- A Texas -based TikToker posted a video that apparently shows her rent rising by $2,478, The Daily Dot reported Friday.
- The creator, Katelyn Fletcher, used a TikTok audio where someone asks “Are you okay?” and the person responds, “No.”
- Rents in Austin, even more so than the rest of the country, have been skyrocketing.
For Katelyn Fletcher, it wasn’t the fun kind of “congratulations” email, according to a Friday story from The Daily Dot.
In a TikTok video posted last week, Fletcher referenced an email that portended an apparently enormous rent increase.
The email in her video appears to show someone congratulating her. Then, Fletcher labeled what she said is her current rent, $2,200, and then showed another number, which she said would be the new price if she re-signs the lease: $4,678 per month.
That would be an increase of $2,478, or of 112.6%.
Fletcher set the TikTok to an audio apparently from American Idol audio where a judge asks, “Are you okay?” and the performer responds, “No.”
Fletcher, an online creator and 25-year-old cofounder of marketing firm Klearcut Media, according to her Instagram bio, responded to a request for an interview but did not immediately respond to follow-up questions. (Fletcher also goes by Katelyn Nassar online, which appears to be her married name, per a Zola gift registry.)
But Fletcher likely isn’t the only Austinite hit with an enormous rent increase.
From January 2021 to January 2022, Austin’s average rent increased 35%, more than the increase at the national level, (15.2%) per Redfin data, KVUE reported.
Still, the average rent for Austin for January 2022 was $2,245—much closer to Fletcher’s apparent original rent than the new number.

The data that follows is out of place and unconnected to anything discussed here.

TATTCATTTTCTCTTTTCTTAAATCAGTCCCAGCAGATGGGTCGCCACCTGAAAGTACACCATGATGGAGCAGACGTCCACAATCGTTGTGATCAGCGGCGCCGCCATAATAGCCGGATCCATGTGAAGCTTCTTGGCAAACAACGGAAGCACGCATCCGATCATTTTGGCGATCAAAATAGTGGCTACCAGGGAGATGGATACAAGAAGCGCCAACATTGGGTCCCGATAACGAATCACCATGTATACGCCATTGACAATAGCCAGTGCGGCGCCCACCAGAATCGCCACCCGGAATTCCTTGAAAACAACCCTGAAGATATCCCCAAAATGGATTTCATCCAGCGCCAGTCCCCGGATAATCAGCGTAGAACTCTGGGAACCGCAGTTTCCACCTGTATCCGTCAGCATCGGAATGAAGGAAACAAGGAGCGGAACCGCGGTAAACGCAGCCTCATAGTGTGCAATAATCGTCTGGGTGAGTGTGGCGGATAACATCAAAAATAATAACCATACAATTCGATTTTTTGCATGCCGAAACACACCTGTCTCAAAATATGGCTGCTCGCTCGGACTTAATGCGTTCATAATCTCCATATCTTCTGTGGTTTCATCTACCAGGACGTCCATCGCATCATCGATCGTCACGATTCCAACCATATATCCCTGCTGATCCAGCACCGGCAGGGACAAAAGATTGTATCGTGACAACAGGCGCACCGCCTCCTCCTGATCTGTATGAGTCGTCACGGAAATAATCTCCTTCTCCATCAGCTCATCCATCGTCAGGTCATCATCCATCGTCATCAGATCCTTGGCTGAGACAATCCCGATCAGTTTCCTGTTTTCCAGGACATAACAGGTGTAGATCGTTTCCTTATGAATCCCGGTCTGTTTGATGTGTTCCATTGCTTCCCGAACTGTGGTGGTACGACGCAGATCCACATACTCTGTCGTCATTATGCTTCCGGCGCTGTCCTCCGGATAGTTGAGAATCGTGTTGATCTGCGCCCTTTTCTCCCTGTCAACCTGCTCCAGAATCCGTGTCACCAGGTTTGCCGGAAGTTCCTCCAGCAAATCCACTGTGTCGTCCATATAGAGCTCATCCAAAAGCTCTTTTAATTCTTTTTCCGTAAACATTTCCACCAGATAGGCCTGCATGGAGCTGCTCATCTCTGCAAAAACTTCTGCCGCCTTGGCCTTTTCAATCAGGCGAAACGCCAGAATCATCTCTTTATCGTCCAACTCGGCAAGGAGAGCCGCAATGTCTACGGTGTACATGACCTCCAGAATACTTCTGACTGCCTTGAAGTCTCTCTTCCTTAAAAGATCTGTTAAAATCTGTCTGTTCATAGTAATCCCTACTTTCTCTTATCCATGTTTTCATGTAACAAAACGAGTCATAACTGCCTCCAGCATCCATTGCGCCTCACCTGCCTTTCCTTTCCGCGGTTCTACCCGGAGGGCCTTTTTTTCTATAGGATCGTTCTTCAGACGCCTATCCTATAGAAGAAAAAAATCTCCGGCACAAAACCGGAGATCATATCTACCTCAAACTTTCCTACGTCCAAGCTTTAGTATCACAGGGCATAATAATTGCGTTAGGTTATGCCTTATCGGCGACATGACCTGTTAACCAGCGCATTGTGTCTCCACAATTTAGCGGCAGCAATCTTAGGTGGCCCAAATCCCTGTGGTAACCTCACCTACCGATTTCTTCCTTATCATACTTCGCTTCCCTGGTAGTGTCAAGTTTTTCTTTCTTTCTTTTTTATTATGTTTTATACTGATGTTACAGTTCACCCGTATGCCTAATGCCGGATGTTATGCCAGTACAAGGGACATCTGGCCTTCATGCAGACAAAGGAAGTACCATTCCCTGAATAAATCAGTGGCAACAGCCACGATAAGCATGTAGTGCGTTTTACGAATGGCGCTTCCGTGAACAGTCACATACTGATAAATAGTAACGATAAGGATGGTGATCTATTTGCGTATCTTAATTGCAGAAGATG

One startup in the area even offers micro homes, which Insider toured. Aside from rent, Austin has also seen home-selling prices in flame, Insider has reported: The average home price went up year over year by $116,000 in January 2022.
And, as The Daily Dot story notes, Texas does not have any laws on the books related to rent increases, per the Austin Tenants Council and McCaw Property Management, so landlords can raise rent willy-nilly, as long as the lease has expired.
Commenters on Fletcher’s TikTok video brought up rent protection, too.
One person noted Oregon’s law on the issue, saying that landlords cannot raise rent on existing tenants by more than 7% plus the previous year’s consumer price index (CPI), per the Oregon State Bar website.
The CPI measures a city dweller’s “market basket” of goods and services, which rose 8.5% over the last 12 months as of March 2022.
“God I wish I lived somewhere with renter’s rights,” another user commented.
Another asked if it was a typo. “I literally emailed them asking if it was a typo,” Fletcher said.
To another person who asked if it was true, “It’s real I can confirm,” she wrote.
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